It felt like the show was coasting too much on Executive Producer Joss Whedon’s reputation and its association with last year’s blockbuster The Avengers movie. I got the sense that the pilot was Joss slapping together a demo piece and telling the network, “This is just a placeholder; trust me, the real series will be great.” And, yes, the script was generously stocked with Whedonesque quips and Easter eggs, but I expected it all to be much more… well, polished.
As such, the pilot for AoS was pretty okay, but it demonstrated nothing close to its potential. It felt a bit like one of the characters, Grant Ward — shiny and a bit smug, and not as charming as it thinks it is.
The story centered on Agent Phil Coulson (Clark Gregg) returning to active duty after being killed in the Avengers movie — or was he? (That will be an ongoing plot thread.) Coulson is back from Tahiti (or is he?) to assemble a special team to make first contact with people who suddenly manifest superpowers. Coulson chose veteran pilot Melinda May (Ming-Na Wen) and lone-wolf tough guy Grant Ward (Brett Dalton), as well as Leo Fitz (Iain Caestecker) and Jemma Simmons (Elizabeth Henstridge), who together form the science team.
Conveniently, an unregistered “gifted” individual suddenly appears in the form of Mike (J. August Richards), a hard-luck factory worked juiced with Extremis, the power-boosting formula seen in movie theaters this summer in Iron Man 3. Mike is also spotted by Skye (Chloe Bennet), a hacker who fronts a one-woman revolutionary group called Rising Tide. Of course she’s so brilliant that Coulson wants her to team with S.H.I.E.L.D. to help poor Mike. Which she does, and so Mike is stopped before he’s overwhelmed by the Extremis power and really hurts someone.
The story was a bit too low-key, relying too much on Gregg’s charisma as Coulson, a part he’s been playing for years in various Marvel Comics movies. By now, Gregg has refined Coulson’s insouciant detachment, and the guy feels like he’s floating above the fray, dispensing advice to the children he’s manipulating into doing things. But Gregg has the chops to pull it off and make Coulson seem charming. It’s a leadership style that’s very different from Nick Fury’s — and it’s a shame that Samuel L. Jackson could not be talked into a cameo, so the home viewer could know that Coulson is operating with Fury’s blessing.
And then there’s Maria Hill (Cobie Smulders), whose place in the S.H.I.E.L.D. hierarchy is not clear. In The Avengers, she was Fury’s right-hand gal, but here she appeared to be deferring to Agent Coulson. I don’t watch HOW I MET YOUR MOTHER, so I cannot say how personable Smulders is capable of being, but judging by this pilot, the answer is “not much.” She plays Marial as a walking block of ice, which is not really how she came off on the big screen.
I know this was a pilot, but the other characters do not fare much better. They were quite faceless, even for initial sketches. Grant Ward is as generic as his name — the handsome, super-competent “I work alone” poor man’s James Bond who’s overcompensating for something. Skye, the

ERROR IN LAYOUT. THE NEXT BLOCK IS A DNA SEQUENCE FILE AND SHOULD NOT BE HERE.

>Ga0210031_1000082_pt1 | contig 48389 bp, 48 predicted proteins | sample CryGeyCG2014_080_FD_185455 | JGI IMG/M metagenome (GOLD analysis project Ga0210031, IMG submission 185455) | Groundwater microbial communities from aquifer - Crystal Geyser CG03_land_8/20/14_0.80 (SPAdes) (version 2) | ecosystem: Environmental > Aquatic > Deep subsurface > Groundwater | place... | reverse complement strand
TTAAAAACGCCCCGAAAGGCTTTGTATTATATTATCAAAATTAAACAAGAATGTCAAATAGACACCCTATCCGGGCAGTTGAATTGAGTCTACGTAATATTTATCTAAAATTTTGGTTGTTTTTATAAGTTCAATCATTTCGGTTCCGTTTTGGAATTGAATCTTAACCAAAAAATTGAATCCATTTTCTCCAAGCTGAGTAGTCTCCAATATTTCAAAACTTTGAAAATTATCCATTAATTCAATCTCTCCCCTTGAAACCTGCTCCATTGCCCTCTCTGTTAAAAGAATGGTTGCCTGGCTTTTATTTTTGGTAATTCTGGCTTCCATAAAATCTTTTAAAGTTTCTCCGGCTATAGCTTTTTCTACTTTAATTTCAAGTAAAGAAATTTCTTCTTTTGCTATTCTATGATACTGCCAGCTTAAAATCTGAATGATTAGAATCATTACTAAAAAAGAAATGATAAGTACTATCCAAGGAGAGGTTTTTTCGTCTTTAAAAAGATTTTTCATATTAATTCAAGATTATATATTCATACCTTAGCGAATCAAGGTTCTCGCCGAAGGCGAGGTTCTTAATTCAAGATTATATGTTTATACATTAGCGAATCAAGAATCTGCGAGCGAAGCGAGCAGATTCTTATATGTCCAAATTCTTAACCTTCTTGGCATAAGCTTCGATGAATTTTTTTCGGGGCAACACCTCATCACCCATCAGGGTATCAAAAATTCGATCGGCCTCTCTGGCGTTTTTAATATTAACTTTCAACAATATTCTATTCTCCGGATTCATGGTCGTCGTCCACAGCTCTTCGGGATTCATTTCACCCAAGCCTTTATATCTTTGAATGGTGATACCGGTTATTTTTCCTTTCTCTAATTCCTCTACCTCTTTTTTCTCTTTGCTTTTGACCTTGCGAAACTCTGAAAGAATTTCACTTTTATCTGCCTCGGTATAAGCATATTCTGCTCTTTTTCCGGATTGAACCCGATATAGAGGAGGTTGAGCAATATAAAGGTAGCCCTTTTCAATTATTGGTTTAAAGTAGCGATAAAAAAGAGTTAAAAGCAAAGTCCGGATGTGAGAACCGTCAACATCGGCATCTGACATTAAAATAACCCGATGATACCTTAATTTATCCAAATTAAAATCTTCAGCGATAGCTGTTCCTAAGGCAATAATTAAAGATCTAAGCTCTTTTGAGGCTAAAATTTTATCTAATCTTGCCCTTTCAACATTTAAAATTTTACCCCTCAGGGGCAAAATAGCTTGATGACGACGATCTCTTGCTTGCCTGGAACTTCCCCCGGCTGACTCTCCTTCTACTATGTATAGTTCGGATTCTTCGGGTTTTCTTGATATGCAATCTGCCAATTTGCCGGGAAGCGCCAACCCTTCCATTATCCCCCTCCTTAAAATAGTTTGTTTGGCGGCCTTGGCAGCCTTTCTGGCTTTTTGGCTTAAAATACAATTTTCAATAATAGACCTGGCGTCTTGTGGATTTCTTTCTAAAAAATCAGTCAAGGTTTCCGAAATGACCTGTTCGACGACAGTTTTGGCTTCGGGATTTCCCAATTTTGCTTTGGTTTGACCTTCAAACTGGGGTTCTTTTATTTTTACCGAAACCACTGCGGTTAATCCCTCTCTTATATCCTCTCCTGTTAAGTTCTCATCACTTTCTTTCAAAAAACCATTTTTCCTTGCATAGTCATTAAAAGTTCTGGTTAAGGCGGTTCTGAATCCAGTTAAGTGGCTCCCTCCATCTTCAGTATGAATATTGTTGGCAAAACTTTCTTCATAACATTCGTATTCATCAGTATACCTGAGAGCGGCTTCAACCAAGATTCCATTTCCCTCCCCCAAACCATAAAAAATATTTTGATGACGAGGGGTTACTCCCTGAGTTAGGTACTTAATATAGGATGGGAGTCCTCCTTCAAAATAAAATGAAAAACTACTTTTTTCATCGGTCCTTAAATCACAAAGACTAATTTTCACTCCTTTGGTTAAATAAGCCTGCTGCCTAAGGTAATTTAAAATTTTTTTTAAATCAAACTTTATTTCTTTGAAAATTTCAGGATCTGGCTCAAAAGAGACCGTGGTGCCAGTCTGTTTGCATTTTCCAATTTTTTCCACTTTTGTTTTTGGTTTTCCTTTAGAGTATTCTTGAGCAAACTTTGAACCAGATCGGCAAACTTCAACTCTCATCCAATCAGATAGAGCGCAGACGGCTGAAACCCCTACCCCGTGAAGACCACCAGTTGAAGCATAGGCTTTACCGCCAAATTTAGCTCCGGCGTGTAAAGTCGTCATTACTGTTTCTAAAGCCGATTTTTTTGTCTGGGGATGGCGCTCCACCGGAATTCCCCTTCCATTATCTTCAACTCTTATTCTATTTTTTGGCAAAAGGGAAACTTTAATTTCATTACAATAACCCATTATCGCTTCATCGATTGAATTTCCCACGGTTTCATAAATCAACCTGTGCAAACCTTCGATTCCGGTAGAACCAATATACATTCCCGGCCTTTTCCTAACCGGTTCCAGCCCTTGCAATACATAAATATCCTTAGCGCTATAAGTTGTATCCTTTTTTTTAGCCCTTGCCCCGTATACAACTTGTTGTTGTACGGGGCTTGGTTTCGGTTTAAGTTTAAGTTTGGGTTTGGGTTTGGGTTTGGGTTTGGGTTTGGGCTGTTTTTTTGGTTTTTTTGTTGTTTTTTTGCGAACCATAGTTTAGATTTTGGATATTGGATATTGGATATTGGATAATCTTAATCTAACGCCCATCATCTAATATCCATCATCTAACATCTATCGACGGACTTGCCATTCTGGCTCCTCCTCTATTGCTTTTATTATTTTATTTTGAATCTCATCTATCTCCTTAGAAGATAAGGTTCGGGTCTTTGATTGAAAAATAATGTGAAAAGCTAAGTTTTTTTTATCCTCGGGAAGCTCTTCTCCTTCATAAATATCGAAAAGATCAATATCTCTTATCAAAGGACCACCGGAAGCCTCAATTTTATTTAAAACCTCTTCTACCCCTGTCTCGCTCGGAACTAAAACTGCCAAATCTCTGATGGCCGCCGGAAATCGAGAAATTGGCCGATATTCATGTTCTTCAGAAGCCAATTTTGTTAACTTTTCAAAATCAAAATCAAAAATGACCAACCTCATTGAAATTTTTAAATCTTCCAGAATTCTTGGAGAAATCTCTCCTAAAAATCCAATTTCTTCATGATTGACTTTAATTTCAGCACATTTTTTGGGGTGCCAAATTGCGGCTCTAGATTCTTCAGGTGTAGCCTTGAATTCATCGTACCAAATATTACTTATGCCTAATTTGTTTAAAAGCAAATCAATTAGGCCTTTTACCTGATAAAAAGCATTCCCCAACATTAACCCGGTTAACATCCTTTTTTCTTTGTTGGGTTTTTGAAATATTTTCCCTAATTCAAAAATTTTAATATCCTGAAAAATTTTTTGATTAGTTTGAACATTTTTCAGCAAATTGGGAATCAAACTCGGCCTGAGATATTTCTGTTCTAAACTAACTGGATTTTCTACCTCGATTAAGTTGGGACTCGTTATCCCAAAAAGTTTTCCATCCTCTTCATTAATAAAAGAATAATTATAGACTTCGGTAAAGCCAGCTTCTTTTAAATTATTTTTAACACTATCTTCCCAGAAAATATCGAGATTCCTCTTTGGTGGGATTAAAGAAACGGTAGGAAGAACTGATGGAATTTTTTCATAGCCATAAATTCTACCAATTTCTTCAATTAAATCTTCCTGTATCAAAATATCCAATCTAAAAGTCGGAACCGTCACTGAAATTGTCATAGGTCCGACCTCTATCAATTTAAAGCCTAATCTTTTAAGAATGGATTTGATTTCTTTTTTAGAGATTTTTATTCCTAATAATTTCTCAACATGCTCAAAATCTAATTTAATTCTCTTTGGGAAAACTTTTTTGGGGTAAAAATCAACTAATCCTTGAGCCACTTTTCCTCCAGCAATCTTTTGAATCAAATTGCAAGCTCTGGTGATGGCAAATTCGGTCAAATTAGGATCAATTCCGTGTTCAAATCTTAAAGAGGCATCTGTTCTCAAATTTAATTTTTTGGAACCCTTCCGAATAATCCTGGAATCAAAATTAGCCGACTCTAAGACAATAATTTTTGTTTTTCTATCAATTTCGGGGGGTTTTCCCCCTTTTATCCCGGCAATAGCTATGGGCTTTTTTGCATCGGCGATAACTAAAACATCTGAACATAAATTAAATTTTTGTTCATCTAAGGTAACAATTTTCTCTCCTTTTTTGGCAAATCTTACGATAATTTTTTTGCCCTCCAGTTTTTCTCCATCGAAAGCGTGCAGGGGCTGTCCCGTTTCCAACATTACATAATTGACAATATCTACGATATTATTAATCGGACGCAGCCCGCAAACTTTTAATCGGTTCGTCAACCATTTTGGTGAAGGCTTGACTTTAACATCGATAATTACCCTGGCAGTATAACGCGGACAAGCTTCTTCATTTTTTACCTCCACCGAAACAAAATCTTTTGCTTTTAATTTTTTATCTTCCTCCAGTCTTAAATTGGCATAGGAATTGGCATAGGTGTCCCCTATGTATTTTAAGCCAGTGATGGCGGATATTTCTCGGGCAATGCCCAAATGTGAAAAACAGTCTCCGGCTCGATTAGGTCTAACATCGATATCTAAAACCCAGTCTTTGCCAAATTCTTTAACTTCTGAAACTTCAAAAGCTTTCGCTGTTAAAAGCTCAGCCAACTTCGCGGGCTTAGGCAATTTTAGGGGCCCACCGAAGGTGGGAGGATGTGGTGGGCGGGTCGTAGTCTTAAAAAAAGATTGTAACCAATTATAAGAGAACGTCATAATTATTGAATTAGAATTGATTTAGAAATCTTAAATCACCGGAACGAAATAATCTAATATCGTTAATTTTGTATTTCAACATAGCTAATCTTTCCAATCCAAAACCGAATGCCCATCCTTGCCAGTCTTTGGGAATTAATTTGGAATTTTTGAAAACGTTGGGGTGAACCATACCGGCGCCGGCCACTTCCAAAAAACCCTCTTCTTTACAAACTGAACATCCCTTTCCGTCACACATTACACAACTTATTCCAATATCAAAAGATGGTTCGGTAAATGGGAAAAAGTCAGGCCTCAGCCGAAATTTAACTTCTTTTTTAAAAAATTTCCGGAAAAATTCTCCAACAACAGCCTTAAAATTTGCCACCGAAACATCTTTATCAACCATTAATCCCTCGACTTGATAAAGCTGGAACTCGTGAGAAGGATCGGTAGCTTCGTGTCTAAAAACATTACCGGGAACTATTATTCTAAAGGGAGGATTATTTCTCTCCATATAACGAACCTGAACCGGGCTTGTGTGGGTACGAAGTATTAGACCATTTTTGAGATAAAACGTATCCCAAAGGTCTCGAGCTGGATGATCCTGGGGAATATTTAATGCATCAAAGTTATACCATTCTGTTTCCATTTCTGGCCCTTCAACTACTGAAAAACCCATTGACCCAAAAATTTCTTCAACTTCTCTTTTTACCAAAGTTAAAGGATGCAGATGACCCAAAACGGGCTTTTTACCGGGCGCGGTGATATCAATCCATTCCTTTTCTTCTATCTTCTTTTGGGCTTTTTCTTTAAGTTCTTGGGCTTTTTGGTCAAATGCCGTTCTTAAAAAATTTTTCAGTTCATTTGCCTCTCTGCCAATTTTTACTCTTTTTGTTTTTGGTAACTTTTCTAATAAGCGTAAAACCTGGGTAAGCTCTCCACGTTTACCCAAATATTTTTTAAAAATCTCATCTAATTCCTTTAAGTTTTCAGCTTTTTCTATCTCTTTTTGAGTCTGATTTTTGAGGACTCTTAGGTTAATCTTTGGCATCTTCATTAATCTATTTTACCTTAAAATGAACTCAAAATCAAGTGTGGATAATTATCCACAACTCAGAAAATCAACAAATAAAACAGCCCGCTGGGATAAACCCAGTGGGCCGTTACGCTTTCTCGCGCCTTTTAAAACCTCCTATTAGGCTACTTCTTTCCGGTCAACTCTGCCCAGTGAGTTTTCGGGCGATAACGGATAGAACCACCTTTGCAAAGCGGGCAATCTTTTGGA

cute gorgeous and spunky free spirit who longs for structure and conformity. And then there’s Fitz and Simmons, the composite scientific team that’s great in the lab, not so great with people. Zzzzzzz. And Melinda the world-weary vet as field leader/den mother? Been there, done that.
I’m not sure I like how trusting Coulson is. Skye may not have been a terrorist, but she did hack the S.H.I.E.L.D. system (or did she? That was unclear), and she has no official background because she erased all the files about herself. Can she be trusted? I get the sense that AoS was winking at the audience, assuring us that Skye is too pretty to be evil. (Speaking of whom, I hope Ms. Bennet is prepared to become an instant geek goddess, because she is crazy ridiculously beautiful, and mobs of fanboys are going to fall at her feet.)
The show is supposed to be about ordinary people confronting the extraordinary in a world populated by gods and monsters. The ending (too) explicitly discussed the thin line between hero and villain without really addressing it. Mike wrecking stuff and hurting people was definitely the stuff of villainy, no question about it. Skye’s hacking could be for good or ill, depending on what she does with the material she “stole.” From the pilot, it would appear she didn’t really do anything with it except blustery podcasts that smacked of DARK ANGEL.
In addition, the pilot had absolutely no sense of danger or menace or even tension. It didn’t feel as if anything was really on the line beyond one guy. Sure, the team was trying to find Mike before he exploded, but Richards usually plays a good guy, so I didn’t think Mike was really going to hurt anyone. Perhaps if Rising Tide were a real anarchist organization and they were looking to kidnap Mike — yeah, that would have helped with the dramatic tension a lot. I’m hoping that Whedon will introduce Hydra or AIM or some other opposing organization from the comic books, and soon.
Look, Joss Whedon knows from juggling a ensemble cast of charismatic characters, so I have no doubt that AGENTS OF S.H.I.E.L.D. is in good hands and that the characters will be rounded into shape and interesting threats will be introduced (with a shadowy Big Bad behind it all), and that AoS will become thoroughly entertaining. It’s just not there yet.
Nor is it in Tahiti. “It’s a magical place.”